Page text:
God's Air Traffic Control Tower
Proverbs 29:18, (NIV) Where there is no revelation [vision], people cast off restraint; but blessed is the one who heeds wisdom’s instruction.
We would never consider running through a forest at night. We would not think of servicing the wiring in our electrical panel without knowing how it works. We would not buy a car or a house without carefully considering costs and budgets. What we will do sometimes is make a major decision without praying and consulting the word and wisdom of God.
These four scenarios describe the importance of “revelation” or vision. The New Living Translation uses the phrase, “divine guidance.” Understanding and insight are obviously very important. When you see chaos, confusion, and broken lives, this is usually evidence that “restraint” has been cast off. Not many people, especially children and youth, can restrain themselves from foolish and bad behaviors if there is no guiding influence. No one is born with revelation, vision, or divine guidance. It’s like education––everyone needs it.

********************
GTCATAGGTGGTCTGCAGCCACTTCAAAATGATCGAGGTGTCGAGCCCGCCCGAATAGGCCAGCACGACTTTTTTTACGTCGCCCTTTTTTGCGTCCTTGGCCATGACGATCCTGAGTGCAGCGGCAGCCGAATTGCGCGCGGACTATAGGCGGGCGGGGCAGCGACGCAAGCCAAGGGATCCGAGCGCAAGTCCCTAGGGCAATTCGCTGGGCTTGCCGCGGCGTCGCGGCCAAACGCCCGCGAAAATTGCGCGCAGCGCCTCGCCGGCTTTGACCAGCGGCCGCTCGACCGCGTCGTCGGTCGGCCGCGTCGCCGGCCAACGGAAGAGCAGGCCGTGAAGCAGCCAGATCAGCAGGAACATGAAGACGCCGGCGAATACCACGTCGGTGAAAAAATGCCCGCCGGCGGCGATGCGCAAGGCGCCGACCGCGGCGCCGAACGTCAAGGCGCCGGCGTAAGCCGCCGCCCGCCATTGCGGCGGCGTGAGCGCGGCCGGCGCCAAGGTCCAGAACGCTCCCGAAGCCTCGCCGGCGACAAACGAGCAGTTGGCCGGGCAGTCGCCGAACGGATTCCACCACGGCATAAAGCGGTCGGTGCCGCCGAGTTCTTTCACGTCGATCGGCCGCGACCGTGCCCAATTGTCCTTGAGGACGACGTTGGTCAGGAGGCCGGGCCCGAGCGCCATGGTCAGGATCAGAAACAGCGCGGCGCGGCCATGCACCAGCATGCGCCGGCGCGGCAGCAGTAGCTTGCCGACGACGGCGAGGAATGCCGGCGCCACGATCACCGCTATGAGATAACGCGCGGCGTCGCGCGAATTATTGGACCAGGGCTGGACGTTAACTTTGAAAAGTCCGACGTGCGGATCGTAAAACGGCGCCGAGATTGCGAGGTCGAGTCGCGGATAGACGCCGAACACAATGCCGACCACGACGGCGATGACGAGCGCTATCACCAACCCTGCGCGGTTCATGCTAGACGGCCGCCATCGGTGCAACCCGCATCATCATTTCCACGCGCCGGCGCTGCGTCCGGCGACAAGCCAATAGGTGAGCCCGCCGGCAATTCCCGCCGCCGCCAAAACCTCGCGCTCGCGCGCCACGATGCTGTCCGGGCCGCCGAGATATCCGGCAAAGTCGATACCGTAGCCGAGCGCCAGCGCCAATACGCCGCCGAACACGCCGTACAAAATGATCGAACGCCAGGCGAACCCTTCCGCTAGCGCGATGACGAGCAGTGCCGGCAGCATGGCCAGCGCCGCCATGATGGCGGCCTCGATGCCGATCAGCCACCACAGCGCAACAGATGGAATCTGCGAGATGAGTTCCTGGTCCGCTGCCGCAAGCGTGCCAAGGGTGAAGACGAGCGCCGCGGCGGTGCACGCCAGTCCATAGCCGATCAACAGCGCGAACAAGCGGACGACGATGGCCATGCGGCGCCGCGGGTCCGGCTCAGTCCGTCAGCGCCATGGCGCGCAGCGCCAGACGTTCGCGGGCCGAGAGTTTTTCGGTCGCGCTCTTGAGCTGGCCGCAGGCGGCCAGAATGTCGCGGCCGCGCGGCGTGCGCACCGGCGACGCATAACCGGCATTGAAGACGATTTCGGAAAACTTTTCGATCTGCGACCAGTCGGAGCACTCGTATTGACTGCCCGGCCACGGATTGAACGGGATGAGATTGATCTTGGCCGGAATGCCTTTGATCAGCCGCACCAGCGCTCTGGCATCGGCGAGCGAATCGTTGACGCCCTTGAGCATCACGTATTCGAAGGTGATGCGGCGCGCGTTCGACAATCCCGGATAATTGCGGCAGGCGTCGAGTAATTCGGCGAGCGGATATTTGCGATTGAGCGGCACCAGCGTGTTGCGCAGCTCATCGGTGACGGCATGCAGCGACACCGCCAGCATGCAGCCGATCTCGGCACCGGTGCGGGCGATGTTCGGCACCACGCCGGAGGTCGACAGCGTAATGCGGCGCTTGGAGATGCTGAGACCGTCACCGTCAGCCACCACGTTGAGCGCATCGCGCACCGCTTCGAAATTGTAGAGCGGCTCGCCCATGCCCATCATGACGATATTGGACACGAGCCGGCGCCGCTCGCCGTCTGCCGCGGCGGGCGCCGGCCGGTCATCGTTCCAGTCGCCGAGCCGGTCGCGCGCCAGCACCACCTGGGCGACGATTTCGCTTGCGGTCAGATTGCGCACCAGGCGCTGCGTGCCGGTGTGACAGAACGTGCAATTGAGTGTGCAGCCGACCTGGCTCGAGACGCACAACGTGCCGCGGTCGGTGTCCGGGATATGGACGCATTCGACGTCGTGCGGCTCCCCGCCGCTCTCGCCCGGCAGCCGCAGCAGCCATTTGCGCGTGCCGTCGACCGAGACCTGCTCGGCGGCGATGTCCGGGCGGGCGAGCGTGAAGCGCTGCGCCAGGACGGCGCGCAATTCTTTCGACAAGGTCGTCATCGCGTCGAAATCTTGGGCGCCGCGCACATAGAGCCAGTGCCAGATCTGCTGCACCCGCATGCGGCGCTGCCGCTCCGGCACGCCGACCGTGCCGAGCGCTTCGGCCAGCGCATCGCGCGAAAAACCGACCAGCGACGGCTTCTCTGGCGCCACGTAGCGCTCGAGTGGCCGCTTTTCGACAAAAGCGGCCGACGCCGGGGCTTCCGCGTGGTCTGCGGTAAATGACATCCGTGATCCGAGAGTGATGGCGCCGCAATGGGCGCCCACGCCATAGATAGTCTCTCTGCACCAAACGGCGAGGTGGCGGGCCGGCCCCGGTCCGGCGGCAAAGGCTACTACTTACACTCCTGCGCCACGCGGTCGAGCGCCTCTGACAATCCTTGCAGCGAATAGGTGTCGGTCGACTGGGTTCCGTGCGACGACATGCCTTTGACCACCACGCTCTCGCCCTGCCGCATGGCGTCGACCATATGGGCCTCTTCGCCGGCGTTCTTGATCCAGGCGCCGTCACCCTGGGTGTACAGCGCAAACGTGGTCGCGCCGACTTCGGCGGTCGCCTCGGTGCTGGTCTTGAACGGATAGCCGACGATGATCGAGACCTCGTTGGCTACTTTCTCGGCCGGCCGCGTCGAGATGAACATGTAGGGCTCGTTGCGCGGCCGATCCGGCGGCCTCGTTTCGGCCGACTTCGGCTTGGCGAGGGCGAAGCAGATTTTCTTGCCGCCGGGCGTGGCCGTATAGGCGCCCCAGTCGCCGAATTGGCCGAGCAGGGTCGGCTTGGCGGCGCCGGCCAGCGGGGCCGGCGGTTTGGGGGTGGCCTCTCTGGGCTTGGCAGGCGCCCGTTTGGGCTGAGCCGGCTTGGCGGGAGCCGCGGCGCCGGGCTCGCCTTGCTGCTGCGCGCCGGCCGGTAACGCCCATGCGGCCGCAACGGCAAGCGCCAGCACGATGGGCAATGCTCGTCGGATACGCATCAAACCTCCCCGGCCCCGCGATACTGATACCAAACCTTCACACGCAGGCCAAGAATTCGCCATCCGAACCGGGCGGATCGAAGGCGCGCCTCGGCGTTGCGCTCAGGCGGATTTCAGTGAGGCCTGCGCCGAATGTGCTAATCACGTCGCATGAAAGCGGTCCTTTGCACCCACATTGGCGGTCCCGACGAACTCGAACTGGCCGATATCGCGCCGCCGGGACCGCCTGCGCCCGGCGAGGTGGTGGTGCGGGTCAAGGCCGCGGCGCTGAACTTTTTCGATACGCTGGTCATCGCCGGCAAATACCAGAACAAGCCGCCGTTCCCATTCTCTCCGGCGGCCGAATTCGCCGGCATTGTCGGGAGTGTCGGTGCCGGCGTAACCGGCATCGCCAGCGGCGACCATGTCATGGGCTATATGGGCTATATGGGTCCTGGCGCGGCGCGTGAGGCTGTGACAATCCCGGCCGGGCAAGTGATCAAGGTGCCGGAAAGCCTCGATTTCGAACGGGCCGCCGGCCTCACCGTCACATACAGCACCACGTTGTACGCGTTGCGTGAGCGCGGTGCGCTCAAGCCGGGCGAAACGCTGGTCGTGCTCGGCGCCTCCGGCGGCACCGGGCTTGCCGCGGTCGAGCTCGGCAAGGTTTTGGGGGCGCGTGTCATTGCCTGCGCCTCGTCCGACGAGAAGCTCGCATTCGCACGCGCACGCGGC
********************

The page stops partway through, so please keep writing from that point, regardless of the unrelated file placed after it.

One year, we had our church parking lot seal-coated, but the contractor was not able to paint the parking stripes before Sunday service. On Sunday morning, people parked their cars in strange ways, even those who had been parking on the same lot for years! The absence of lines contributed to a lack of restraint, not because of any kind of rebellion, just a lack of structure.
God’s wisdom provides “lines” and a framework for our lives. None of this is designed by God to restrict us. In reality, we are empowered to reach our full potential by being distraction-free. It is comparable to how the airport regulates when/where airplanes take off and land. Pilots don’t shout at controllers in the Control Tower, “Hey, I want to take off NOW on that runway over there!” Everyone’s safety and efficient travel is ensured when pilots follow the instructions of the Control Tower.
God wants to help us in the same way through wisdom and instruction.
[Article from "The House of Wisdom" Devotional by Bryan Hudson]